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Caring for Both Your Children and Your Parents

If you are a member of the "sandwich generation"—a caregiver to both your children and your aging parents, then you probably feel like a rubber band that is being stretched too thin. How do you handle these dual responsibilities?

Public Assistance

If your parents are old enough to qualify for it, Social Security and Medicare/Medicaid can be lifesavers. You can determine your parents’ eligibility by going online or visiting your local social security office. Health care costs can be phenomenal and wipe out your parents’ finances and your own, so be sure that you research every avenue of help that the government offers.

Caring for Both Your Children and Your Parents

There are also organizations created specifically to help seniors. For example, Meals on Wheels is a charity program that delivers food to seniors who cannot afford or are not able to prepare their own meals.

Senior centers can offer your parents a place to go in the day time, as well as social contacts. In some areas there are vans and buses that will pick up seniors and take them on errands or to town. Find out what’s available in your area.

While you are looking for help in the community, don’t forget the churches. Many senior citizens who are in good health and financially secure volunteer to help other seniors.

Family Assistance

No matter what your family relationships, if you have brothers and/or sisters, consult with them about what each of them can do to help. Even siblings who cannot contribute financially can contribute time and aid. In the "sandwich years" you’re caught in a squeeze-play, so turn the situation to your advantage by using what you have!

Your parents, if physically and mentally able, may be able to help with babysitting or even chauffeuring duties. Or your children, if old enough, could do the same. There’s strength in numbers, even when the individual family members may not be self-sufficient, so consider your situation from every angle and use what you’ve got.

Talk with Your Parents Early On

If you have become, or are obviously going to become, responsible for your parents’ finances, get a handle on the situation as soon as you can. The sooner you find out what is what, the better chance you have of avoiding disaster. Sit down and talk frankly with your parents about their finances. There are probably expenses you can help them cut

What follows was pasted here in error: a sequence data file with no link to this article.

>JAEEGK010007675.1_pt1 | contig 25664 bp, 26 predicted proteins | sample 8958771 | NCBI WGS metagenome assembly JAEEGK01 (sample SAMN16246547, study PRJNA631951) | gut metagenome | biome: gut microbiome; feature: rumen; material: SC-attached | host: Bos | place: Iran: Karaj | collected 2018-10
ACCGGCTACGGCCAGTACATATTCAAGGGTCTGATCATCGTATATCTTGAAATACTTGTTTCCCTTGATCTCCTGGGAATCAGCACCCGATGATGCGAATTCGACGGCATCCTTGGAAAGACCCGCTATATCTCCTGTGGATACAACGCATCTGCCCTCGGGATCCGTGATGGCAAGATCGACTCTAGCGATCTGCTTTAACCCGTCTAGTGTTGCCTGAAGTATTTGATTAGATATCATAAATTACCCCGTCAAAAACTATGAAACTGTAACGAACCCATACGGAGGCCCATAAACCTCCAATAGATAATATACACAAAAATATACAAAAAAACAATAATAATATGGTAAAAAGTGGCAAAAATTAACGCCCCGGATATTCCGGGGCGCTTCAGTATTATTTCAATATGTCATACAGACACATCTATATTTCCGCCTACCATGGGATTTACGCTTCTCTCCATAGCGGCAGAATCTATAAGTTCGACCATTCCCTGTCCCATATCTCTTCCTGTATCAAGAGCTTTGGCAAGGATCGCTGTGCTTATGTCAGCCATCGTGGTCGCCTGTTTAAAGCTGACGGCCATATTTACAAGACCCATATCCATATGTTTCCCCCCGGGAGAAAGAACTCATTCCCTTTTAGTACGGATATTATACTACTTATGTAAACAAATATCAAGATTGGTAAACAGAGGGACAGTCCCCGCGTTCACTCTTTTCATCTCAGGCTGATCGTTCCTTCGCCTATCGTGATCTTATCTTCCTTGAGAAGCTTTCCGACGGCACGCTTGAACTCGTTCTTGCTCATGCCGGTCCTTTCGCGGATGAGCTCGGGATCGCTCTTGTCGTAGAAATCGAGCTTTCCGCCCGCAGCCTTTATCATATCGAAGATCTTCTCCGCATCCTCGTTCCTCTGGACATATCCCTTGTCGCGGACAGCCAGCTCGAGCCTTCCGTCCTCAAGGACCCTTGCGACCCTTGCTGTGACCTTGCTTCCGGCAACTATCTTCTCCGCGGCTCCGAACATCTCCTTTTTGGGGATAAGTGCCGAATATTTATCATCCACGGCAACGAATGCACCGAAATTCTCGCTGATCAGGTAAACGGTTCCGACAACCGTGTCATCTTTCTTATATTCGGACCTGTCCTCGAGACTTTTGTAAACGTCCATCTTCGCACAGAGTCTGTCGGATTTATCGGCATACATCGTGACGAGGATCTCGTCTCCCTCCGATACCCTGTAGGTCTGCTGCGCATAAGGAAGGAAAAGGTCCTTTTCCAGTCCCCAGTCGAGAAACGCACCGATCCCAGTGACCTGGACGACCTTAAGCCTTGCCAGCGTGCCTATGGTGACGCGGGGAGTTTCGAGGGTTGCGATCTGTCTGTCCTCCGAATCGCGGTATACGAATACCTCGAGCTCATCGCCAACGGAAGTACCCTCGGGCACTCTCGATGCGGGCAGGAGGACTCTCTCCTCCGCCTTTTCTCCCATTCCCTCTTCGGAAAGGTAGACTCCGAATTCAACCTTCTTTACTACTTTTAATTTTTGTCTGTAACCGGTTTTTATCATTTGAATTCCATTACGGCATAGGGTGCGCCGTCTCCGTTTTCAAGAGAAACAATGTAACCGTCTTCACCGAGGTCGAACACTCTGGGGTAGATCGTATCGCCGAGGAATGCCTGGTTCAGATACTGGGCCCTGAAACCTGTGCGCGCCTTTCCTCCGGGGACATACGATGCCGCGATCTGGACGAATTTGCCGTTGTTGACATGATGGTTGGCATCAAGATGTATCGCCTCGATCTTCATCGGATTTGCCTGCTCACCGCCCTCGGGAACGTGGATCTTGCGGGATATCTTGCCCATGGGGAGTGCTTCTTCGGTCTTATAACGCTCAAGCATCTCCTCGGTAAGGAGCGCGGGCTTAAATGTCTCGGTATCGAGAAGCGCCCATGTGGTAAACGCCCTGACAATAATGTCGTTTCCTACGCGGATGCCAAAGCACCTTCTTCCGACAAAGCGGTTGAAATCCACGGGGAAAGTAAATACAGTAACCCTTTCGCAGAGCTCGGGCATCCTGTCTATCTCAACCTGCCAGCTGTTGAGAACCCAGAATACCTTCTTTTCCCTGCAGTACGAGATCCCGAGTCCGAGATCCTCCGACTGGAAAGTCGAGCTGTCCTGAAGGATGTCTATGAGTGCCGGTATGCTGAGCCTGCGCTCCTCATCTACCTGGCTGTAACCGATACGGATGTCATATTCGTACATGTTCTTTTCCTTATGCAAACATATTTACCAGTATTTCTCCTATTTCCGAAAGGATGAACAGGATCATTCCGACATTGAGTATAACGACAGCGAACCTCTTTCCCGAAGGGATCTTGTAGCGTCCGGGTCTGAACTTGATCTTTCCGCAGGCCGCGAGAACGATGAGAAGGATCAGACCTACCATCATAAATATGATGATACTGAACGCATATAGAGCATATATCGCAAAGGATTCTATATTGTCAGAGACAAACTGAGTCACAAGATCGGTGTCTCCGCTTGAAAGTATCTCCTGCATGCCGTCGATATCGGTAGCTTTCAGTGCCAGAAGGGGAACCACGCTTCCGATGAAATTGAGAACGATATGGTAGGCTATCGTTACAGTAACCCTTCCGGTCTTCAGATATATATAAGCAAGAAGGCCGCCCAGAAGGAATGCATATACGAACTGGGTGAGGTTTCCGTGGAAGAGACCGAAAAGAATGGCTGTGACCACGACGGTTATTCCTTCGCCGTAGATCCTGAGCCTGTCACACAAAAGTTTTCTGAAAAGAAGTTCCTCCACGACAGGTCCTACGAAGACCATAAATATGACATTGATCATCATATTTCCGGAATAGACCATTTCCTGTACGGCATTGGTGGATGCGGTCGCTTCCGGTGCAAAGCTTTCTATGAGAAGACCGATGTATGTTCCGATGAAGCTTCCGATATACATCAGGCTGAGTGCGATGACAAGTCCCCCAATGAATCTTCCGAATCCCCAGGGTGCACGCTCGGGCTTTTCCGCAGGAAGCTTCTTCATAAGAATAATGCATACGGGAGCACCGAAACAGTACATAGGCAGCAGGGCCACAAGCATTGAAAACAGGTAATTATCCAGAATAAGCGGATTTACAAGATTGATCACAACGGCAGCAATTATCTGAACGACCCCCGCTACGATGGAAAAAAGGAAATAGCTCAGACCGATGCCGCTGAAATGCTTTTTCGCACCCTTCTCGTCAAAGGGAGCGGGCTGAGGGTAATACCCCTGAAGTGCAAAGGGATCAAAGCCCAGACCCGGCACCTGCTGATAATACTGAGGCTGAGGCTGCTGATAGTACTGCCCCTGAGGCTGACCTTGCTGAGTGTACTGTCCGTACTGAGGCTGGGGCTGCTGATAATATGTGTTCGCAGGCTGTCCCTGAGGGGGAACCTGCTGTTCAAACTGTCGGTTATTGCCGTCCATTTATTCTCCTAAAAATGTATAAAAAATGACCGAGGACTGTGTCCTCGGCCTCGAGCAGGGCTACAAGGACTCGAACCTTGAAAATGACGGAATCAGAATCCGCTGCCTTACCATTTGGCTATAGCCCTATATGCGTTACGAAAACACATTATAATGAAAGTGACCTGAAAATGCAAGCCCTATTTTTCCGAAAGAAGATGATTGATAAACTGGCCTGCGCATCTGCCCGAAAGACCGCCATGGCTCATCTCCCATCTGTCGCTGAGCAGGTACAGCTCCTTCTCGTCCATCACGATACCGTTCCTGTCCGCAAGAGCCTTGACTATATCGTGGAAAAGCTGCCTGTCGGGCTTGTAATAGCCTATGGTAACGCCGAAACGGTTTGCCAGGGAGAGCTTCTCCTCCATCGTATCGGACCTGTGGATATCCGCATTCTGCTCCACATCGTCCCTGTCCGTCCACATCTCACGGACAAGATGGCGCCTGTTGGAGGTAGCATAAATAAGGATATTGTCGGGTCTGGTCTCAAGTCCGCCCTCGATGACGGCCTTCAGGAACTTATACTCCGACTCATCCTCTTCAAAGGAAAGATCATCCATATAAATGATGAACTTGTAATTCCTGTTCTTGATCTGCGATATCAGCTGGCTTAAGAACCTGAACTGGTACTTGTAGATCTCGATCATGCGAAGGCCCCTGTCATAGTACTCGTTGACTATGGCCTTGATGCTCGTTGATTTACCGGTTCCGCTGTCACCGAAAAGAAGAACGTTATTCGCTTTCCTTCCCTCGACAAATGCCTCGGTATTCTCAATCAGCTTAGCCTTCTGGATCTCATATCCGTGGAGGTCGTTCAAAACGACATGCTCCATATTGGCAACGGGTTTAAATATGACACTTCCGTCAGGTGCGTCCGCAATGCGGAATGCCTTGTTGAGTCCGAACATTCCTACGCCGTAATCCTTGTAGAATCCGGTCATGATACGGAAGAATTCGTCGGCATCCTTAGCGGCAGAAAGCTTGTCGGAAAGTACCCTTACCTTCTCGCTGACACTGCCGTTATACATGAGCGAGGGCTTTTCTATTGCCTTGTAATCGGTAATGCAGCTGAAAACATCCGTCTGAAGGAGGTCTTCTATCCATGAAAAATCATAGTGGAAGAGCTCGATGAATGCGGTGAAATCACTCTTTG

Everyone should have a living will and if your parents are becoming fragile, it’s a good time to talk about a medical power of attorney. Helping them organize their final arrangements can also save money. All those costs increase if the arrangements have to be made after someone dies. While it is not easy to introduce or discuss these topics, doing so will help the entire family.

Manage Your Time

If you’re the care-taker for both your parents and your children simultaneously, then the most precious commodity you have is time. And no doubt, time can become a very rare commodity for someone in your situation.

Manage your time by first accepting that you can’t do everything. Focus each day on accomplishing what really needs to be done and just get through that. If you’re married, make a daily or weekly plan with your spouse and have she or he help you.

You will probably have to make small, even major, sacrifices. But make sure you also leave a little bit of time each day for yourself to relax and unwind.

Keep Them Involved with Each Other

As tired as you get, don’t ever let your parents or your children feel like they are a burden to you. If you’re feeling burned out, take a step back. Discuss with them what is really important to them so that they can also help you manage your time better. Kids can be demanding. But this is a great time for them to learn how to help out around the home. Give them a few chores to do every day.

You can also keep your parents active and in control by allowing them to take care of whatever tasks they feel up to. Make dinner together as a family or work on a craft or project together.

If you’re too busy to help out, let your kids and parents do activities together without you. In other words, let your children and your parents help you as much as they can.

Taking care of two generations can be overwhelming, but with persistence and a little ingenuity you can make it work to the advantage of all.

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